I was scrolling through the Internet when I came across the International women’s day. Prior to this event, I had already developed a sense of belonging to the feminism movement through the prominent author Chimmanda Ngozie Adichie and the inspiration to write this post came, in part, from her. Simply, I grew up with females and while trying to act, in accordance with what the society has programmed me with, I realized the danger of not just mine, but each and every one of us’ unconscious bias towards females.

Unconscious bias are learned stereotypes or pretty say acquired that are automatic, unintentional, deeply ingrained and universal within our thoughts, beliefs and perceptions. When we exhibit those biases, we, at the moment, feel unremorseful since it is both unintentional and automatic. These biases are everywhere- from our community to our relationships.

A Google image search “thinks” that more than 90% of professors are white men. This isn’t only inaccurate, it also shows the extent to which unconscious biases exist. Another study shows that AI Algorithm learned to associate women with images of a kitchen, learning from and reviewing more than 100,000 images from around the internet. Yet another survey of a university website revealed that all recruitment committee were white. It is therefore likely that they were choosing people who they “think” are like them without being explicitly prejudiced against other colors.

Feminists are in a fight against the biases that the society has placed on women which are majorly shown by men. They are unintentional and may span across a wide variety of subjects. Things like… an active 2-year old is too loud for a girl. If a boy was doing the same thing, would he be seen the same way or he would be regarded as “just a child” or “ just active like every other boy” or “a little leader”? … But how do you deal with a deaf person who is indifferent to your orders? Or how do you react to a blind person that touches your white robe with stains?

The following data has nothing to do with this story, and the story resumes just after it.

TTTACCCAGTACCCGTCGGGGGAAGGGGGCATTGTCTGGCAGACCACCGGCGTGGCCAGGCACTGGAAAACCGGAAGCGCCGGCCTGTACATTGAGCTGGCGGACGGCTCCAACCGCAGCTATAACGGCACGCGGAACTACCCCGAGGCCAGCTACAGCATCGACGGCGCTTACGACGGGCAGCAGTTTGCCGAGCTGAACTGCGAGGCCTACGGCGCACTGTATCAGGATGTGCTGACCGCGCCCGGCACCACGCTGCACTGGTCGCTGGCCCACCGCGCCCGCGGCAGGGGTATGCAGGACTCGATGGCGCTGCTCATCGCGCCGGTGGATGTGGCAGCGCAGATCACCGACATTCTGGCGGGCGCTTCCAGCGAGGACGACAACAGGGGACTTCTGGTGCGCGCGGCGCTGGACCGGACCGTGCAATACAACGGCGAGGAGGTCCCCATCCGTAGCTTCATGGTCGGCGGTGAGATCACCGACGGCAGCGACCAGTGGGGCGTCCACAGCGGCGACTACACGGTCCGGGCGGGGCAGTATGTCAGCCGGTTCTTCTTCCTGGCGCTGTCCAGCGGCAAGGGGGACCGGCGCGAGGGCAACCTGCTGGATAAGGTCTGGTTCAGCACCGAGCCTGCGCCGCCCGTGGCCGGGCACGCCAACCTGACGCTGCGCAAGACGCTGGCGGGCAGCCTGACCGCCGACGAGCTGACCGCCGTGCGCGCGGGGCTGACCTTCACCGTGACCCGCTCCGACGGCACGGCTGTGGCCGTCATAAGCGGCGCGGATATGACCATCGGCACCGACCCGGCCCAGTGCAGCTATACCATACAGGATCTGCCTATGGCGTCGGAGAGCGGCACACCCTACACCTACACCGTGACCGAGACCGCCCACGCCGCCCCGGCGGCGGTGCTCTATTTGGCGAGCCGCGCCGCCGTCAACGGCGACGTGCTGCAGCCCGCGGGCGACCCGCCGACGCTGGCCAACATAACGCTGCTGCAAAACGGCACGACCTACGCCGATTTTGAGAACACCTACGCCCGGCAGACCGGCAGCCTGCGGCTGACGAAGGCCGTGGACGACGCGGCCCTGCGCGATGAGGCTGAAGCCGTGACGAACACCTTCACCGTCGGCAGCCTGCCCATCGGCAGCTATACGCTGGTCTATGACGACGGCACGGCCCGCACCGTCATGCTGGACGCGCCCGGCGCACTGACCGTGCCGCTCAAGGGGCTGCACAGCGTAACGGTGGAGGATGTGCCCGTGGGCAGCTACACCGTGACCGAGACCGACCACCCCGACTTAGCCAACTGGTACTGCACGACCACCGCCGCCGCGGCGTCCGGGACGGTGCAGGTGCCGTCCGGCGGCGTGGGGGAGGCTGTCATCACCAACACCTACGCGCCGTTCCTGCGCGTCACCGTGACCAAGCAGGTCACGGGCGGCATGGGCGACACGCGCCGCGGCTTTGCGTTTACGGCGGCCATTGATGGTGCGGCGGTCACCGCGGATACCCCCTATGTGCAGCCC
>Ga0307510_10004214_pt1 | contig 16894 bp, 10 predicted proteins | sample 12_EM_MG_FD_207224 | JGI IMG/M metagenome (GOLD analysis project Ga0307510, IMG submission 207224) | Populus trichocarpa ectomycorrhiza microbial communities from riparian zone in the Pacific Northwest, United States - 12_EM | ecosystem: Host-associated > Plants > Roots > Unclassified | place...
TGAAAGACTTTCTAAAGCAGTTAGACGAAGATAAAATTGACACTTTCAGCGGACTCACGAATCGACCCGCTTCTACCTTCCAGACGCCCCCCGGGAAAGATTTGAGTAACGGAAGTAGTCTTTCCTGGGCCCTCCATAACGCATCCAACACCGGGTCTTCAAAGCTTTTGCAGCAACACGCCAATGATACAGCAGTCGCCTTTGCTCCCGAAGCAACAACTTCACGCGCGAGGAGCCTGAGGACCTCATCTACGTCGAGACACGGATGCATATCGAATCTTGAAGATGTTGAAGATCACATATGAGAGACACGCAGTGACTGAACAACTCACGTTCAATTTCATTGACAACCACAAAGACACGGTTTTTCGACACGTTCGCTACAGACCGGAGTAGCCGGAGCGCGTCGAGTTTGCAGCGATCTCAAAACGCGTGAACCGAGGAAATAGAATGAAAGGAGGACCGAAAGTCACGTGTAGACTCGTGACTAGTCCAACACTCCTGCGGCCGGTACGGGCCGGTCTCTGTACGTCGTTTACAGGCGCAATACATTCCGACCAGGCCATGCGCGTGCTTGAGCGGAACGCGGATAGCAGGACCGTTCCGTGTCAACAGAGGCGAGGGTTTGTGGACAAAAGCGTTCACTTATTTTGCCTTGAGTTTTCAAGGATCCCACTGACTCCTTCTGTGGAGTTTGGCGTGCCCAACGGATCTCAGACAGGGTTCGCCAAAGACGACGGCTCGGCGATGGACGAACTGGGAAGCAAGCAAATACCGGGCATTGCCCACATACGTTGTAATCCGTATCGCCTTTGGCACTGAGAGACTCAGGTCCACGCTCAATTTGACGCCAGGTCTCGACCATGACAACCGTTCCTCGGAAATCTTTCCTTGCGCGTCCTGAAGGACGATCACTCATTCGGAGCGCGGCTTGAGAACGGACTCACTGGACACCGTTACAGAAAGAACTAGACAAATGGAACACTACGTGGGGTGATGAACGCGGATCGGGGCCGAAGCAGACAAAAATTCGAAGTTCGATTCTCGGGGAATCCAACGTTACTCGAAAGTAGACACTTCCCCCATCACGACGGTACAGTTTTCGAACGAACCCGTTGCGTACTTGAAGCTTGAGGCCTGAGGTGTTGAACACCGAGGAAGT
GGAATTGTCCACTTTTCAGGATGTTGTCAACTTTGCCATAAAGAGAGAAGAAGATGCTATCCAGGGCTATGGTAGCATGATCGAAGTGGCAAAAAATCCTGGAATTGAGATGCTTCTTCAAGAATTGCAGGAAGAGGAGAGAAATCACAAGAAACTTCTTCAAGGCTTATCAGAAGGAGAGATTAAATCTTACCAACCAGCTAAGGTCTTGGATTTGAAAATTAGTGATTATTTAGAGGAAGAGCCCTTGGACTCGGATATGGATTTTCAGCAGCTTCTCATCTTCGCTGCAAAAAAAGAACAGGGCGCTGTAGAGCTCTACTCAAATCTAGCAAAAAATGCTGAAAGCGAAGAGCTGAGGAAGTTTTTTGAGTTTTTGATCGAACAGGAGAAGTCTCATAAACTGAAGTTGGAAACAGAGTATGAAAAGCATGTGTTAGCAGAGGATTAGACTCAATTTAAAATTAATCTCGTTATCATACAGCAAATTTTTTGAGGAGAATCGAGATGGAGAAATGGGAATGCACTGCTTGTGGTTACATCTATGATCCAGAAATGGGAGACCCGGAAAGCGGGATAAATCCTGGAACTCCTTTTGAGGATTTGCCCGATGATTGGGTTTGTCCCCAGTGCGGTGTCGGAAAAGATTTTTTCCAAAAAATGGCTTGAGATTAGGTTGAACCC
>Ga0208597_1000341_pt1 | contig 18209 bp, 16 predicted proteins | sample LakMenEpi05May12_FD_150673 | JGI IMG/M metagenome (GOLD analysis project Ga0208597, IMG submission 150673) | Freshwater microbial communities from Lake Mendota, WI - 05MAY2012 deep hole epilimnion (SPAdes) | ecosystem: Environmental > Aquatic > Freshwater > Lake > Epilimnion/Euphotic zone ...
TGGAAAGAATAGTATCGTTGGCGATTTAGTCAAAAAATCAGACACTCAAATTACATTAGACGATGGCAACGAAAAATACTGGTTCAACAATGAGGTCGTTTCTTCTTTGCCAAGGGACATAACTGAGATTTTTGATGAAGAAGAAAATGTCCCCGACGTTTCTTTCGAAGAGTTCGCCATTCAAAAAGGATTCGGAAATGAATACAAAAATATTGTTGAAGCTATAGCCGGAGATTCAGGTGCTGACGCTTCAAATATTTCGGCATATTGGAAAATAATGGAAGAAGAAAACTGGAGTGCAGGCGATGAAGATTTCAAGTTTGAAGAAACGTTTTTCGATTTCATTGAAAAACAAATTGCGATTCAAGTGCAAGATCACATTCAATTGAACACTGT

My point is how do you engage in a fight against the unconscious biases from men to women or from the society to women? The way you destroy such a stereotype is simply by being the opposite of the stereotype. Remember that these stereotypes are not just in them. They are in US, developed by US and have become by products of US. Neuroscientists have uncovered brain regions involved in racial and gender stereotyping and showed that such thing as stereotyping begin to develop early in childhood.

So during course the celebration of the International Women’s Day, how about we start to expose children to the facts behind these unconscious biases and make them aware of such biases so that they wouldn’t fall prey of being “unconscious” about it.?